As the backlash to Confederate grew louder—the hashtag #NoConfederate has been the center of a contentious online boycott—Weiss, Benioff, and the show’s two black writer-executive producers, Nichelle Tramble Spellman and Malcolm Spellman, clarified their intentions in an interview with Vulture. “We knew that we could do something easy,” Weiss said, convinced that it would be much more worthwhile “to attempt something difficult” and “challenging.” “The idea that this would be pornography goes back to people imagining whips and plantations,” Spellman added. “What they need to be imagining is how fucked up things are today, and a story that allows us to now dramatize it in a more tangible matter.”
A year ago, I spoke with Colson Whitehead on the occasion of The Underground Railroad, his Pulitzer Prize-winning surrealist novel that follows a teenage slave as she travels out of bondage by way of a literal subterranean train that travels north. Whitehead has published eight books to wide praise and throughout has been careful to paint black characters as more than unsophisticated farce or cut-and-paste platitudes. The Underground Railroad, Whitehead said then, perverts “time and different historical episodes” to “hopefully tell a different story of America than the one it tells itself.” Despite the book’s reliance on historical ephemera—the Tuskegee syphilis experiments play a role, as do the profusion of racially inflamed lynchings that were common in southern states—he maintained that at its essence it was speculative fiction, a patchwork American past with dystopian flourishes.
That conversation stuck with me long afterward—and in March, when Amazon Studios greenlit a serialized adaptation of the allegorical novel with Barry Jenkins (Moonlight), I thought back to it, particularly this nugget: “How can we reconcile our ideas about America as an elevated nation with the true facts about our national biography?”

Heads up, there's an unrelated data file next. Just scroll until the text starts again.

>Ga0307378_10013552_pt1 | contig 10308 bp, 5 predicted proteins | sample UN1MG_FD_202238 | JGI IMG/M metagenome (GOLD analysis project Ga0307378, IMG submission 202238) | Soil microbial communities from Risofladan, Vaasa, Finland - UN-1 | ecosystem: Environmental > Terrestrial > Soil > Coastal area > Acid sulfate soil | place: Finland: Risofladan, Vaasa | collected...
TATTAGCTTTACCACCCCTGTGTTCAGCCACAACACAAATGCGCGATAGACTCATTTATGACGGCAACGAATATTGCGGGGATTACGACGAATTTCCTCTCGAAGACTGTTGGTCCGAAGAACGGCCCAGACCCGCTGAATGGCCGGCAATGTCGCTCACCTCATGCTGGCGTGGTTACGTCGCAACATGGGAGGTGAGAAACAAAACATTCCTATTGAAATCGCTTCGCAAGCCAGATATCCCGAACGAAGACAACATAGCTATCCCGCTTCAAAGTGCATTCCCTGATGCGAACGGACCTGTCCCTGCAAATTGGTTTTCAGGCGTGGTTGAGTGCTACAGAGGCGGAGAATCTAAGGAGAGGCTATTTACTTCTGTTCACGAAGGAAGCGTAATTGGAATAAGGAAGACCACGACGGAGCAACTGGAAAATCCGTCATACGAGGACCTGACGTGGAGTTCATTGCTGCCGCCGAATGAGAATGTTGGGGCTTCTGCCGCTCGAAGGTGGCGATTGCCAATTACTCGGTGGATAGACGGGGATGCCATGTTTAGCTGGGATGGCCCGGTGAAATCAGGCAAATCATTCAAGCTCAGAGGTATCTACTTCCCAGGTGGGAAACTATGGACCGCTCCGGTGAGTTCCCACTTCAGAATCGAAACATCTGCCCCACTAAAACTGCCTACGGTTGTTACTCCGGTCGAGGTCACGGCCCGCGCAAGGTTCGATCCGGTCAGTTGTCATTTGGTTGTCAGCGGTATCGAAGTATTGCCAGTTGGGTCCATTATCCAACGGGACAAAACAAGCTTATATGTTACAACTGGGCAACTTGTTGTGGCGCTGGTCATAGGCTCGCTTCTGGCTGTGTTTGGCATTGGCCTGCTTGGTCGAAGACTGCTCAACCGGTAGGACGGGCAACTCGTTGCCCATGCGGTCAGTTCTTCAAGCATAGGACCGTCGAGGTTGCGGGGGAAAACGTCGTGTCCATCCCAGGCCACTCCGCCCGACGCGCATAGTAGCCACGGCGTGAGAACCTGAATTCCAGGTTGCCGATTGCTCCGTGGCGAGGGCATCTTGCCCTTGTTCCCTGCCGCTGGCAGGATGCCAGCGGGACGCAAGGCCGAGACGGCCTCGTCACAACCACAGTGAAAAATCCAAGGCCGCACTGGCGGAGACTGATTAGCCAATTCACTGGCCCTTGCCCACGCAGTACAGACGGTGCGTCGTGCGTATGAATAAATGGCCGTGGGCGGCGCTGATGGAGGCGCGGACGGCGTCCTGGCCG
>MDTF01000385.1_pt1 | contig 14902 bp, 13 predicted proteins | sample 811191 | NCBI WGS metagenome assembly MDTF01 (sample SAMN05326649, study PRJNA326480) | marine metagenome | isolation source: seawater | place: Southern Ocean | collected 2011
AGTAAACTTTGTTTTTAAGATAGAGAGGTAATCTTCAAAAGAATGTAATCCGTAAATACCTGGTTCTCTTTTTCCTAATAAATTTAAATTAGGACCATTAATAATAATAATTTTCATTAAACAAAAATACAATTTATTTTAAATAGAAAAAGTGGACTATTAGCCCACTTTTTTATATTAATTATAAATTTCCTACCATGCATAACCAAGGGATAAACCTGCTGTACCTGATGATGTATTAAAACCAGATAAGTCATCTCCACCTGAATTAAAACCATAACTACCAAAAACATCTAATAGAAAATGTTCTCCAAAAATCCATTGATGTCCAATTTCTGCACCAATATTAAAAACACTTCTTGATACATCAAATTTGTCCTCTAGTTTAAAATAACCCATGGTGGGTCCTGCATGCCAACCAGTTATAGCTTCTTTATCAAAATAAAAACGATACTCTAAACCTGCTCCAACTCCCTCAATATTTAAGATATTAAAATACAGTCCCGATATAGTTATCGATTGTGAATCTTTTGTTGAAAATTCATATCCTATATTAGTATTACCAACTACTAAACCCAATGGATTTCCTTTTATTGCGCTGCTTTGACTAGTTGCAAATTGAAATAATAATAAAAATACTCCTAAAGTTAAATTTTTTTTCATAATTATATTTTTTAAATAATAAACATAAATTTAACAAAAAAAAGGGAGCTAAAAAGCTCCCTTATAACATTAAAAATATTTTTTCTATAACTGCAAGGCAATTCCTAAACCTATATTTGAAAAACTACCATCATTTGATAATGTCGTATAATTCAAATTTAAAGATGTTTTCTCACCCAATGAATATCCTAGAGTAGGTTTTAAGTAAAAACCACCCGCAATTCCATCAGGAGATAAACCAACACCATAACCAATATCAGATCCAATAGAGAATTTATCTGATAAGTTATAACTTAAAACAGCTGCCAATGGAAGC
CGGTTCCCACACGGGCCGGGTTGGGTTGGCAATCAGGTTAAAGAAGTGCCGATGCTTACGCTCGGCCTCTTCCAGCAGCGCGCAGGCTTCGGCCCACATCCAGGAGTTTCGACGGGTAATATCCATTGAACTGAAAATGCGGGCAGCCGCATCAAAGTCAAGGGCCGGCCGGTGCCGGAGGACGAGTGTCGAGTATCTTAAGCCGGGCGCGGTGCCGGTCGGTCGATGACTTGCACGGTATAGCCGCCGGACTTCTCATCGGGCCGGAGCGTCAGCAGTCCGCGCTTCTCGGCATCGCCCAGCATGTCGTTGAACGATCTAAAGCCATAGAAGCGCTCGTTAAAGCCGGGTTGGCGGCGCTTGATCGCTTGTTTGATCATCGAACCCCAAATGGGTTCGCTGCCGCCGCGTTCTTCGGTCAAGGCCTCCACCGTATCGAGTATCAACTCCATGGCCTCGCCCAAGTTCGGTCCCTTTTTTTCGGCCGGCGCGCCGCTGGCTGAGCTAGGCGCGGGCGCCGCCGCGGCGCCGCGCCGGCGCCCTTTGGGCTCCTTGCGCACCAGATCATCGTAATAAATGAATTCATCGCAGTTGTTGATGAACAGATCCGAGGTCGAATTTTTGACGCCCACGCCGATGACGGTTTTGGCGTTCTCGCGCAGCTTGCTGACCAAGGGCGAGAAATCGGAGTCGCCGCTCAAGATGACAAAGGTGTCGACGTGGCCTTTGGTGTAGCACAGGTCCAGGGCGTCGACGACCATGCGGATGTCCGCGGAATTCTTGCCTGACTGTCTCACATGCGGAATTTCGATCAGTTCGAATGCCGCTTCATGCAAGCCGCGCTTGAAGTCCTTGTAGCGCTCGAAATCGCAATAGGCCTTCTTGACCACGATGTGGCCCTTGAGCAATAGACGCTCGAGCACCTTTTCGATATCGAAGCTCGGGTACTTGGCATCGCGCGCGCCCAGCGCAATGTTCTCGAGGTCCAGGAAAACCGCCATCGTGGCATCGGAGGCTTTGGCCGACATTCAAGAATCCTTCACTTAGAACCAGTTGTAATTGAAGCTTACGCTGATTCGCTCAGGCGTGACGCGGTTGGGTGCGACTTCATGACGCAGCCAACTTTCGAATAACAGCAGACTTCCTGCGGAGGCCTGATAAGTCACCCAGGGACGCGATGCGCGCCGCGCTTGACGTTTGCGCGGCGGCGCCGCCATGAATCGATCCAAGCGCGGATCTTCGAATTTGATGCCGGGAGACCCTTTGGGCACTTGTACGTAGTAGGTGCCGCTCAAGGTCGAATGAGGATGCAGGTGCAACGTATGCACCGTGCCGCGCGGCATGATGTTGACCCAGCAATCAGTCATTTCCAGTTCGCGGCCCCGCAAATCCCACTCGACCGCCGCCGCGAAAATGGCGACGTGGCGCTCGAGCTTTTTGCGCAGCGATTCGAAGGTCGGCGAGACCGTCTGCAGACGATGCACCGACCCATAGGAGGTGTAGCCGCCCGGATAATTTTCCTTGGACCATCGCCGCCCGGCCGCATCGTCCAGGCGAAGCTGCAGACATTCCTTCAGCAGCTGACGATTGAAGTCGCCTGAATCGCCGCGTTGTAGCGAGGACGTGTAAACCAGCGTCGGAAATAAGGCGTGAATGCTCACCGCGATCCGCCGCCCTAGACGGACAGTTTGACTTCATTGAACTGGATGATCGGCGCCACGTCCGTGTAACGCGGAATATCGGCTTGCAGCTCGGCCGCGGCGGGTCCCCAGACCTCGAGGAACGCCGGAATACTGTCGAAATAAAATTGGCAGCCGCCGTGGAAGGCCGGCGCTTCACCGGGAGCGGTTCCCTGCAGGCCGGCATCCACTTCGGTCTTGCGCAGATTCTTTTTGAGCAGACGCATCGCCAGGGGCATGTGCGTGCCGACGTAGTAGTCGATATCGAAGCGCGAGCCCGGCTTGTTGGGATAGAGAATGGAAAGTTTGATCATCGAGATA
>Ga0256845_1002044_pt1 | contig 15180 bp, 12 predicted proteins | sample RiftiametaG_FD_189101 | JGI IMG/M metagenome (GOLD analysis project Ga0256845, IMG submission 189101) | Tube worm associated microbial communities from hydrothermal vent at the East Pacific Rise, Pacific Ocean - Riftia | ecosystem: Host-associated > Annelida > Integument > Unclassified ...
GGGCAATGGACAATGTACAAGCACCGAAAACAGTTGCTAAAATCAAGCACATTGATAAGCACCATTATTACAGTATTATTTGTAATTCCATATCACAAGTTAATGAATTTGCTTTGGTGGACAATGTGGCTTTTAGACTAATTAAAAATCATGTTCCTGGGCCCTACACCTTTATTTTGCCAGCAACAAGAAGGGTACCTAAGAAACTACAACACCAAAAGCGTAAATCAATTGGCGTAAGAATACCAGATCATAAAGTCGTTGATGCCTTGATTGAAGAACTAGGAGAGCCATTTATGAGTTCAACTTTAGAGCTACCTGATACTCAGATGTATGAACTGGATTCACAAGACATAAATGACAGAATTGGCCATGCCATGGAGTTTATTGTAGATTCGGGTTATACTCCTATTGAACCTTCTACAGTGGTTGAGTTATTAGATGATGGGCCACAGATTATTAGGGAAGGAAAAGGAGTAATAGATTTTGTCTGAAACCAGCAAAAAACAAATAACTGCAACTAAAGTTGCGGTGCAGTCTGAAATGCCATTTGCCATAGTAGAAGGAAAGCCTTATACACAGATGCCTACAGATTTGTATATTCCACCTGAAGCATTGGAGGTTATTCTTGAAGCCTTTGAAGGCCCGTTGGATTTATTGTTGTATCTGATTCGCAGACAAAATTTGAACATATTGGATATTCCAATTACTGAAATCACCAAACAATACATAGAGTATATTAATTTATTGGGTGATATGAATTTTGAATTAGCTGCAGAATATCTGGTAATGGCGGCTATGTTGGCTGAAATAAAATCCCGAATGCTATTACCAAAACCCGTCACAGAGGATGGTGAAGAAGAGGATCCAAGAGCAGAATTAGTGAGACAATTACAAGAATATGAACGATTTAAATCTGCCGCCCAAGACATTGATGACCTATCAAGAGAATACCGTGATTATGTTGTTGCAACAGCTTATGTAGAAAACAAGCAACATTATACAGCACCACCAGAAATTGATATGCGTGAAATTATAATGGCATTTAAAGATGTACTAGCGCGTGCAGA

At heart and to varying degrees, I believe that Black America and Confederate will both attempt to answer Whitehead’s question, reckoning with the past in present tense. A swell of slave dramas have flared up in the past half decade: WGN’s Underground, History’s Roots reboot; AMC’s Hell on Wheels, CBC’s The Book of Negroes; Nate Parker’s controversial Birth of a Nation; Steve McQueen’s masterful but wholly horrifying 12 Years a Slave. Each project grounded itself squarely within the Antebellum South, and all are linked by a standpoint that chooses not to manipulate the compass of history so much as to excavate—some more empathetically and successfully than others—black suffering.
But what happens when you look past the pain? In Confederate’s case, the affliction of an indentured and powerless people is a natural, inevitable outcome in a land overrun by white, racist decree. Interestingly, Packer told Deadline, Black America will offer a more contemporary proposition born from the belly of a post-Civil War world. “What if reparations were given?” he asked “What would this country and that alternate country look like today. How would Americans look?” Or, put another way: There is a possibility for utopia.